March 18, 2013 (SSNA) — The book, The Genesis of Political Consciousness in South Sudan by Arop Madut-Arop, is fascinating. It is a brilliant piece of work on modern history of South Sudan. The book is wealth of information that should be of great interest to students of history, to researchers and indeed to those who are interested in learning in depth about the nascent country that is the 193th Member of the United Nations and the 54th of the African Union.
The author is meticulous in presenting primary information on modern history of South Sudan without being politically biased. As a professional he bases his discussion on facts gathered through credible research.
The book is well structured. It illustrates vividly the colonial past, political development, the liberation struggle and ultimately independence to South Sudan. The book is commendable as it provides the reader with wealth of information to be knowledgeable about the political development of South Sudan from prehistoric times to what it is now, a modern independent nation. It is original in piecing together information on modern history of South Sudan. The book is also a piece of brilliant journalism and deserves a high commendation for its contribution to knowledge.
It can be emphsised that the book is a must to students of social and political studies, and for research for higher degrees. The book is also a must to professionals. It is therefore highly recommended for public libraries to enable individuals to increase their knowledge of political development of South Sudan. In addition copies of the book are recommended to be stocked in libraries of institutions of higher studies for the benefit of students, teaching staff and researchers.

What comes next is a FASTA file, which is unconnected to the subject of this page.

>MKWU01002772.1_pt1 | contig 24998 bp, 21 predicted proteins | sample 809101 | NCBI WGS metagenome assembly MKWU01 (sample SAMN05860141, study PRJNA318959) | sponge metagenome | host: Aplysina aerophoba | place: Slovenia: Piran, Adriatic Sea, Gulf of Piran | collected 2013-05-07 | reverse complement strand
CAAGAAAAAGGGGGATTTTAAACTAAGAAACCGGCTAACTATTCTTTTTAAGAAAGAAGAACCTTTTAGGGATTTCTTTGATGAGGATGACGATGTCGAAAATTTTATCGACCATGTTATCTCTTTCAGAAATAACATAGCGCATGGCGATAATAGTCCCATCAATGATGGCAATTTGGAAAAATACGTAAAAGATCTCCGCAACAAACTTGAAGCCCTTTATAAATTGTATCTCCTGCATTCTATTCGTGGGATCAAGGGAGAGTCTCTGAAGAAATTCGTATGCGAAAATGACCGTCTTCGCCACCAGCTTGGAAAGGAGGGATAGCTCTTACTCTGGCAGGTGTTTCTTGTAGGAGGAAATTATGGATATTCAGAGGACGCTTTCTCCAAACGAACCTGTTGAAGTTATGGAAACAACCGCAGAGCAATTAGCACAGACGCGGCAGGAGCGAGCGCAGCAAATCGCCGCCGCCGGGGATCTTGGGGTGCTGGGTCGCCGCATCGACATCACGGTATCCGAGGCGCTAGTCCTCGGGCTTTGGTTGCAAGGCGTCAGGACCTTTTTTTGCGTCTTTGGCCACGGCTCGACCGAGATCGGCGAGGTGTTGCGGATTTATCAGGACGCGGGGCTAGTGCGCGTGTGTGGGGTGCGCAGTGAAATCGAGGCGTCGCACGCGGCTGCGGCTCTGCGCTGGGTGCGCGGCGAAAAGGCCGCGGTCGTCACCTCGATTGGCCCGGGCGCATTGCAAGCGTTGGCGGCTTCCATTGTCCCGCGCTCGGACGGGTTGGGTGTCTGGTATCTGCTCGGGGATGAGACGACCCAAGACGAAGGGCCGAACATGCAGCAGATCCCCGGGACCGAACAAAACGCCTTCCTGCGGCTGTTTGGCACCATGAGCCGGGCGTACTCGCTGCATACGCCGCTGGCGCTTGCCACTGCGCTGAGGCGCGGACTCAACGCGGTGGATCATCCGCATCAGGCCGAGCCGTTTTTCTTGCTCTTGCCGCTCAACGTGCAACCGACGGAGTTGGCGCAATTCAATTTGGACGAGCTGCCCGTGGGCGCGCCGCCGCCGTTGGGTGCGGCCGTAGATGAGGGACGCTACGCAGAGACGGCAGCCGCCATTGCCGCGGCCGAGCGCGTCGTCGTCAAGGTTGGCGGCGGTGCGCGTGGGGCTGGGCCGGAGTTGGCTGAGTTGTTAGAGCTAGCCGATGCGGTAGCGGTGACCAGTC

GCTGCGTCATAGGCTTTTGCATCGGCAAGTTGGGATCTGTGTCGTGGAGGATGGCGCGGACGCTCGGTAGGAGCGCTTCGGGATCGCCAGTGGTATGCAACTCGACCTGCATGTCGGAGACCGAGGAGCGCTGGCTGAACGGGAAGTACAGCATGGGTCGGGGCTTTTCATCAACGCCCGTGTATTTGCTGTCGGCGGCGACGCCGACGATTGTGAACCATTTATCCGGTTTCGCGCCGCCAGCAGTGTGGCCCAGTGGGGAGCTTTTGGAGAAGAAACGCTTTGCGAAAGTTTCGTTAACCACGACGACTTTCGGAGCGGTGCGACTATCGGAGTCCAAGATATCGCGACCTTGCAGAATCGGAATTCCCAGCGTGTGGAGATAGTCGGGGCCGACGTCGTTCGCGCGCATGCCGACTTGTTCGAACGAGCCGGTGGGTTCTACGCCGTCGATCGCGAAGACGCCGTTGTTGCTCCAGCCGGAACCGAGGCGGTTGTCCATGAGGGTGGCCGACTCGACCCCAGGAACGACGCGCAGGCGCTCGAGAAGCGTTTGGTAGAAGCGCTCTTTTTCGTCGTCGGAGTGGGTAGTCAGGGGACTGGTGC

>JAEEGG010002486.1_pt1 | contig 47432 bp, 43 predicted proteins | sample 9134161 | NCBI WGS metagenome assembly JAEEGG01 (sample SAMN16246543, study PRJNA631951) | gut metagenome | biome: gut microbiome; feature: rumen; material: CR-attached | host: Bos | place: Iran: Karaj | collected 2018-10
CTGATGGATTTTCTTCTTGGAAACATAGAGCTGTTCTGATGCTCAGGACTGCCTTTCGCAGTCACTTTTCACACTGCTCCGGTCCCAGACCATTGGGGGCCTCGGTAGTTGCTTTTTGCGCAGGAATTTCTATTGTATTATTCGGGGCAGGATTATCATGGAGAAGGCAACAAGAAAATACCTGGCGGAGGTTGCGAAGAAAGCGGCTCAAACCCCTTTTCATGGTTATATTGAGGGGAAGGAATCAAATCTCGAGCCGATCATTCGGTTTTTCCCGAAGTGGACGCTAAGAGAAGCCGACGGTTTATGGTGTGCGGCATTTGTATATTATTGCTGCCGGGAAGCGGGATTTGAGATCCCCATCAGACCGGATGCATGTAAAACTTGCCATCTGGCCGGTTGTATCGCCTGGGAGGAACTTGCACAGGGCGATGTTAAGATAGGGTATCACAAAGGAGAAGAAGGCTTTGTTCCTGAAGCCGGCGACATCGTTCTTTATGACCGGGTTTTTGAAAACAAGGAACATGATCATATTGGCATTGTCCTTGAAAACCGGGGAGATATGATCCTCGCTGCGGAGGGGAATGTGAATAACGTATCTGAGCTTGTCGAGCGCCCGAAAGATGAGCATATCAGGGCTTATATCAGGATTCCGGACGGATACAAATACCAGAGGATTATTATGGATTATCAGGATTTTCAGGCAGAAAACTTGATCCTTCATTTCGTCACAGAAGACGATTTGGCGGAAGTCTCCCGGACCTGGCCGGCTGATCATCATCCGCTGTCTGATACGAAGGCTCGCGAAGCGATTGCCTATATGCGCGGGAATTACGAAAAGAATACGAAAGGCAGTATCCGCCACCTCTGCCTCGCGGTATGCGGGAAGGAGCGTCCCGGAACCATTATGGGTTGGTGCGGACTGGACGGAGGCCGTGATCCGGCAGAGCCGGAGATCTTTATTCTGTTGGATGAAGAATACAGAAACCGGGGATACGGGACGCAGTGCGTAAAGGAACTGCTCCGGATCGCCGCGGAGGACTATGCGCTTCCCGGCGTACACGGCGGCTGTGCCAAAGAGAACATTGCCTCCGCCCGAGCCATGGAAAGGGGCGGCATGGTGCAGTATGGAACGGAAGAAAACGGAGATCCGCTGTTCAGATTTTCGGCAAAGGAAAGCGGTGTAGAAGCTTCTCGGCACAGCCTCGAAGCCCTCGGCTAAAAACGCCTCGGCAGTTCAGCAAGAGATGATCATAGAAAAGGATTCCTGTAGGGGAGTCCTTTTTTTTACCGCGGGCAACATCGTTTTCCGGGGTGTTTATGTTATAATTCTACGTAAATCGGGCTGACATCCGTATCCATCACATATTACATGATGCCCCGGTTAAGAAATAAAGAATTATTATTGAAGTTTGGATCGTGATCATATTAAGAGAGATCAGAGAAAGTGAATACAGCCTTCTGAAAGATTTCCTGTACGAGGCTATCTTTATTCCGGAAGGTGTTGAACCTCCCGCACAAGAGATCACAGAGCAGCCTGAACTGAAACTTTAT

As little exists in the way of documentation for the history of South Sudan until the introduction of Turkiya (1821-85) in the old Sudan, the book is particularly a masterpiece on social and political development of South Sudan from the land where its people were raided for slaves by the Arabs to the land of proud people who fought fiercely against all brutal actions for colonization and marginalization.
Finally the book brings the reader with interest in South Sudan and the well-wisher to a happy ending by describing the emerging of South Sudan, at last, as a free and independent nation after protracted long and bitter armed struggle against marginalisation.